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Issue Summary

Many payers are revising their reimbursement systems to reward quality, as opposed to the quantity or type of care provided.  For example, within Medicare, quality measurement has been incorporated into payment systems related to hospitals, physicians, ESRD facilities, Medicare Advantage plans, and Accountable Care Organizations.  Many private payers and Medicaid programs are following suit.  In general, providers delivering higher quality care receive incentive payments, while those delivering low quality (and/or high cost) care, are penalized.

In addition to using quality measurement to determine payment, payers and government entities are making these data available to the public to help guide their choices of insurers or providers.  For example, the state of Virginia provides data on risk-adjusted cesarean section rates for every obstetrician in the state.  CMS has long posted quality data related to Medicare Advantage of Medicare Prescription Drug Plans and those data do impact which plans that people choose to enroll into.  The Health Insurance Marketplaces will also be posting information on the quality ratings of plans offered through that program.

The development and use of quality measures is a critical issue and will only become more so in the future.

Available Literature and Resources

  • Perinatal Quality Measures endorsed by the National Quality Forum
  • The Joint Commission's Perinatal Care Quality Measures
  • Strong Start for Mothers and Newborns Initiative, run by the Centers for Medicare and Medicaid Services
  • Childbirth Connections - source for significant amount of information related to quality outcomes around birth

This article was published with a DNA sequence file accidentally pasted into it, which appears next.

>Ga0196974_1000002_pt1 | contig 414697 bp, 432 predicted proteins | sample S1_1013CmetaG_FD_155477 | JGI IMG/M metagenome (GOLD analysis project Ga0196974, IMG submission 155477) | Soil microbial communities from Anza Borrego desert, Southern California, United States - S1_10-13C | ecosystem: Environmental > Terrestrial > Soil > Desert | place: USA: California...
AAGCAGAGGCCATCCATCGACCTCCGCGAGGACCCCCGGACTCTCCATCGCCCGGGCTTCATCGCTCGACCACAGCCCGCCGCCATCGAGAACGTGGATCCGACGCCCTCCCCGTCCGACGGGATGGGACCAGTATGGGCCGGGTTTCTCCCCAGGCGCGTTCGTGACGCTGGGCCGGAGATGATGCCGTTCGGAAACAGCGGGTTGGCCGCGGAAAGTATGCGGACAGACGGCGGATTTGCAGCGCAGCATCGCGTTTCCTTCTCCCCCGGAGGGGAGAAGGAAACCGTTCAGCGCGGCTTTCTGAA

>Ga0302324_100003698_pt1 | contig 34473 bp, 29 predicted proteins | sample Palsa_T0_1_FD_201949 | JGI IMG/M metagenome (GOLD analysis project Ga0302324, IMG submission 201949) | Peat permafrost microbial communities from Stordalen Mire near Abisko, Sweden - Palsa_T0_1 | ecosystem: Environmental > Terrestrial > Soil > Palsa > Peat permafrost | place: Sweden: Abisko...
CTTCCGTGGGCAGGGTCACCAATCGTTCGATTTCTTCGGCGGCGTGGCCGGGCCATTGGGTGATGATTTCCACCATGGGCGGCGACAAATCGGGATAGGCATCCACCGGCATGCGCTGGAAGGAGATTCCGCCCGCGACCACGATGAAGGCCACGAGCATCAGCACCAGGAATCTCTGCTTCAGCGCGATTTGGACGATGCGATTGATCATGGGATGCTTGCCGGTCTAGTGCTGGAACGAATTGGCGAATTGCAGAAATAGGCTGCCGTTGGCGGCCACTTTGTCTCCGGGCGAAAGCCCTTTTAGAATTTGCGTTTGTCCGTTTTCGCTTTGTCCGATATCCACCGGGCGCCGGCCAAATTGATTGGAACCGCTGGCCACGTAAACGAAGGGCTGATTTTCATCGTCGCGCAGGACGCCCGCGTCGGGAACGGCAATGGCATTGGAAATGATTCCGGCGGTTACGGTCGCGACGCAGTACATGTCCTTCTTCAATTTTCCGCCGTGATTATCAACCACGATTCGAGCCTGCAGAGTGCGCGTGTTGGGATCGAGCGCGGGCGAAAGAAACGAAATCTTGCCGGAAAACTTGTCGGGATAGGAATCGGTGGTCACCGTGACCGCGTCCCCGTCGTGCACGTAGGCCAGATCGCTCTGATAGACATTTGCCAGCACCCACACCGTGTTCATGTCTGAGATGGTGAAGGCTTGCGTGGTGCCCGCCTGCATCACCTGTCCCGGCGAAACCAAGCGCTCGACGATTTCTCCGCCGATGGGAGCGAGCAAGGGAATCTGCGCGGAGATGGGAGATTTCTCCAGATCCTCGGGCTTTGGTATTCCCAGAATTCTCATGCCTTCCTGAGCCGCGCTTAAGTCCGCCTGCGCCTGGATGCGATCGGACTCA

• Birth by the Numbers - Data analysis related to birth in the U.S.
  • Evidence-Based Maternity Care: What It Is and What It Can Achieve. The Milbank Report.

  • 2014 March of Dimes Report on Preterm Birth:
    The state-specific summaries include state preterm birth rates and grade the states on prevention strategies like rates of uninsured women, late preterm birth, and maternal smoking. Affiliates could consider using this data juxtaposed against midwifery outcomes and associated cost savings as a compelling talking point for the benefits of increased access to midwifery care.

  • National Vital Statistics Reports, "Trends in Low Risk Cesarean Delivery in the United States, 1990-2013," November 2014.
    A new National Vital Statistics Report describes trends in low-risk cesarean delivery rates in the United States from 1990 through 2013. Trends in low-risk cesarean delivery by state of residence, gestational age, age of mother, race, and Hispanic origin of mother are examined. Importantly, the report finds that the overall cesarean rate increased 60% from 1996 to 2009, with only a slight decline since that time.



American College of Nurse-Midwives
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